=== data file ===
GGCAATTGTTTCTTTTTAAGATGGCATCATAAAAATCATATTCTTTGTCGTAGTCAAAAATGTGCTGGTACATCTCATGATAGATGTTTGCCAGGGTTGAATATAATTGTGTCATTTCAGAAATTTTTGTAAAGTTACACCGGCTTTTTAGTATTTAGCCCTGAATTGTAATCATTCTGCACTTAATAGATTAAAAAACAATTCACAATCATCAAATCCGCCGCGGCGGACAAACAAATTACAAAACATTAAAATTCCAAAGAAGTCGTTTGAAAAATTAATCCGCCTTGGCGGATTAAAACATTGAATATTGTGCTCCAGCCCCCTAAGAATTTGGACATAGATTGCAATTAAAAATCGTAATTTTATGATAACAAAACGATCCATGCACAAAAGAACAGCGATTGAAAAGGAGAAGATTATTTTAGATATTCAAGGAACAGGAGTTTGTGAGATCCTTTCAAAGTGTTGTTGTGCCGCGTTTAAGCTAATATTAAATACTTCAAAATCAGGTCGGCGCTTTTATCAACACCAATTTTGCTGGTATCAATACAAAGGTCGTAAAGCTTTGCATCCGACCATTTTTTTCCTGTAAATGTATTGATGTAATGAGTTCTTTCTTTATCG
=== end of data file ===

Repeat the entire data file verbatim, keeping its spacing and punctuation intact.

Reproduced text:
GGCAATTGTTTCTTTTTAAGATGGCATCATAAAAATCATATTCTTTGTCGTAGTCAAAAATGTGCTGGTACATCTCATGATAGATGTTTGCCAGGGTTGAATATAATTGTGTCATTTCAGAAATTTTTGTAAAGTTACACCGGCTTTTTAGTATTTAGCCCTGAATTGTAATCATTCTGCACTTAATAGATTAAAAAACAATTCACAATCATCAAATCCGCCGCGGCGGACAAACAAATTACAAAACATTAAAATTCCAAAGAAGTCGTTTGAAAAATTAATCCGCCTTGGCGGATTAAAACATTGAATATTGTGCTCCAGCCCCCTAAGAATTTGGACATAGATTGCAATTAAAAATCGTAATTTTATGATAACAAAACGATCCATGCACAAAAGAACAGCGATTGAAAAGGAGAAGATTATTTTAGATATTCAAGGAACAGGAGTTTGTGAGATCCTTTCAAAGTGTTGTTGTGCCGCGTTTAAGCTAATATTAAATACTTCAAAATCAGGTCGGCGCTTTTATCAACACCAATTTTGCTGGTATCAATACAAAGGTCGTAAAGCTTTGCATCCGACCATTTTTTTCCTGTAAATGTATTGATGTAATGAGTTCTTTCTTTATCG